By admin - February 20, 2012
Principal Julie Sterner's injury impaired her ability to read and multitask after falling in a bounce house. She said therapy helped her become herself again.
York, PA – Last summer, Julie Sterner broke down in the ice-cream aisle at a grocery store.
She couldn't remember what she wanted to buy. The bright lights, people and choices were too much for her mind to handle. She felt overwhelmed and panicked.
"I didn't know how to get out," Sterner said.
In April, the 33-year-old fell in an inflatable bounce house during a Dover Area Senior High School event.
Sterner — principal at Dover Intermediate School — hooked up to an elastic cord to race a student. She lay on the inflated floor after she slipped and the band snapped her body backward to the ground. She felt groggy as pain circled her head. She thought she was OK, so she went home and slept. She awoke the next day with a headache and felt fatigued.
"I had no idea who I was or where I was," Sterner said
Speech language pathologist Heather Barr gave Sterner cognitive challenges to push her brain's endurance. Therapy included attention-training and word-retrieval exercises, and memory-building activities.
Sterner went to therapy three times a week. Over time, her sessions became less frequent.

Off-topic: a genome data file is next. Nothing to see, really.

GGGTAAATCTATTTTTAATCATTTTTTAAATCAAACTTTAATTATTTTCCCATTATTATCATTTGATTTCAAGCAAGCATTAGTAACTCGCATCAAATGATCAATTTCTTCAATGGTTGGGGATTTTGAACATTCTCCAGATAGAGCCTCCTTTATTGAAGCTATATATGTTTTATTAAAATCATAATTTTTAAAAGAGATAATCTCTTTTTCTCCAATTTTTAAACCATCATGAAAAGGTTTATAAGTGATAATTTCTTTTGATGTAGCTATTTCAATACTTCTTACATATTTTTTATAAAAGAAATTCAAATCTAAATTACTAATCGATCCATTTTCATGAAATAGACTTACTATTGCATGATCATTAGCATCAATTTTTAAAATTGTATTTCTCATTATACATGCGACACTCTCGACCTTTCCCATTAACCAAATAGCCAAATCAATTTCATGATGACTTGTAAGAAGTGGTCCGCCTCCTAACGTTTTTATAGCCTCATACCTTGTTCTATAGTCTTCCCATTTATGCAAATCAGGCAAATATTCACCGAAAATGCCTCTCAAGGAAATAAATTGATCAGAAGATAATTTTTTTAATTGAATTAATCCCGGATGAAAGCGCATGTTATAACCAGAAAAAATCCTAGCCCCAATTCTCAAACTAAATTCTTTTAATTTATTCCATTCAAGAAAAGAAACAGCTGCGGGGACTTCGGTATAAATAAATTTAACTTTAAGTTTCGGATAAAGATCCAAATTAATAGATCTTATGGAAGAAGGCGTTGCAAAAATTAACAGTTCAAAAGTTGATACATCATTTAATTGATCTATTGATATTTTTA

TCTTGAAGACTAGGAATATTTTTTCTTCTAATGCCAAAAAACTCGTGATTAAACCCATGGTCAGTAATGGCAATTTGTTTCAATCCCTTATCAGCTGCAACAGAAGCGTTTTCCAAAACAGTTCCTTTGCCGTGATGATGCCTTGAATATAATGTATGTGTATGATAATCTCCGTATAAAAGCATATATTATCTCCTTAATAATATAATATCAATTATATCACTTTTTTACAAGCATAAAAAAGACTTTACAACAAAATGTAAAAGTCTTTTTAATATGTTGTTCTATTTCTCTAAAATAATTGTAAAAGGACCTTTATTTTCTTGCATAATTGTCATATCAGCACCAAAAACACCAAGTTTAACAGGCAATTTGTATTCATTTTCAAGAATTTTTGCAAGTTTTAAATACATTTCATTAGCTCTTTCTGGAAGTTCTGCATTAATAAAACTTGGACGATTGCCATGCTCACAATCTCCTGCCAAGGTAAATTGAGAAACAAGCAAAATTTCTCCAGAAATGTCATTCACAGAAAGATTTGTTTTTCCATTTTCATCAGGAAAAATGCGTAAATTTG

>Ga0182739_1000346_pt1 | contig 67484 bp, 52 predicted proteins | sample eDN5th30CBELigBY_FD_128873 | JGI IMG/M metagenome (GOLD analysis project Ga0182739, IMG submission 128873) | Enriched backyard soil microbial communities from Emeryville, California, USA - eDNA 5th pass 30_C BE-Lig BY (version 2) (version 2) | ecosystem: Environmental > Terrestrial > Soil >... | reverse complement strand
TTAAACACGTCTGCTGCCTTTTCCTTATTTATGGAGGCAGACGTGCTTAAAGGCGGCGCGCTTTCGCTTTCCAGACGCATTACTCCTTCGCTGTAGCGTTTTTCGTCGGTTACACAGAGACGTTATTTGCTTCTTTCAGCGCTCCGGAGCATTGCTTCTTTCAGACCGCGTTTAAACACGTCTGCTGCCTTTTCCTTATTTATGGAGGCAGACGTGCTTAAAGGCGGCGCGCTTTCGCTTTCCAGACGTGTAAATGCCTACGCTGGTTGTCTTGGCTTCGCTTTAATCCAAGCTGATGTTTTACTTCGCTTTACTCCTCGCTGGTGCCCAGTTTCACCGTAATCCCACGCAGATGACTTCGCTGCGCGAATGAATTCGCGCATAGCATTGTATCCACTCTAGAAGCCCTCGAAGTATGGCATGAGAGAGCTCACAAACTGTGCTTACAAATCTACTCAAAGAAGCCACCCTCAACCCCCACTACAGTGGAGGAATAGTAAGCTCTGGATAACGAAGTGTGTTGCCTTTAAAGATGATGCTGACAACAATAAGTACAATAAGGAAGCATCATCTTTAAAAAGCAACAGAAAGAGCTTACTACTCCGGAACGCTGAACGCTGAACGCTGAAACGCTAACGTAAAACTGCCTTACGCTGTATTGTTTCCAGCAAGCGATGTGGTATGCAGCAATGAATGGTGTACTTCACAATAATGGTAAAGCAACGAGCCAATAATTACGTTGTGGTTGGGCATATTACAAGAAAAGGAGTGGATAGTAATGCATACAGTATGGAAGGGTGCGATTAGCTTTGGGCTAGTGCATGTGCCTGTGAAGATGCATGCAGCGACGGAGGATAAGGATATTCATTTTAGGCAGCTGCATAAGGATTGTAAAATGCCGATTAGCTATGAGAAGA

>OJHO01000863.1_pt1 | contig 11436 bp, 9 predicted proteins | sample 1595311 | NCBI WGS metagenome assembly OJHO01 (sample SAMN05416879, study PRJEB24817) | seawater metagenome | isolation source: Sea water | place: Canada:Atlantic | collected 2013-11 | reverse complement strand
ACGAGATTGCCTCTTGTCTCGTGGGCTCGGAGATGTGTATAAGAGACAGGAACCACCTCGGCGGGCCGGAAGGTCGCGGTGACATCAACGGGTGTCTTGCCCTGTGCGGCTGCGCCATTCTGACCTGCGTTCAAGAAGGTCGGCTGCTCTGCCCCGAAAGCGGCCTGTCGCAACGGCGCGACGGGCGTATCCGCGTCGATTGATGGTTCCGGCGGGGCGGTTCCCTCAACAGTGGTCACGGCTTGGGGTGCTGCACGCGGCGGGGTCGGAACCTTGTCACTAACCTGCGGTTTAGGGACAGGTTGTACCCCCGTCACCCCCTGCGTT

She felt frustrated with her mental limitations and worried that she wouldn't be able to communicate effectively at work. She became anxious, and she imagined herself appearing incompetent in front of teachers, parents and students.
"I was in trouble as far as being able to do my job," she said.
Barr gave Sterner cognitive challenges to push her brain's endurance. She set up a makeshift office for role-playing and had Sterner use an evaluation and treatment tool called Interactive Metronome.
To use the computer, a patient wears headphones and hand and foot triggers. When a patient hears a cowbell, she must hit the hand trigger at the same time as the cowbell, which helps work on the brain's timing and synchronicity.
Multiple stimuli are incorporated to make the exercise more of a multitasking-information exchange.
When she first met Sterner, Barr said, Sterner was expressionless, and her eyes were glazed over. She could tell Sterner's thinking wasn't smooth.
"She was just unraveling," Barr said.
Sterner has made a full recovery — except she can no longer remember the names of all 600 of her students. Barr said Sterner might never be able to do that again. She's OK with that.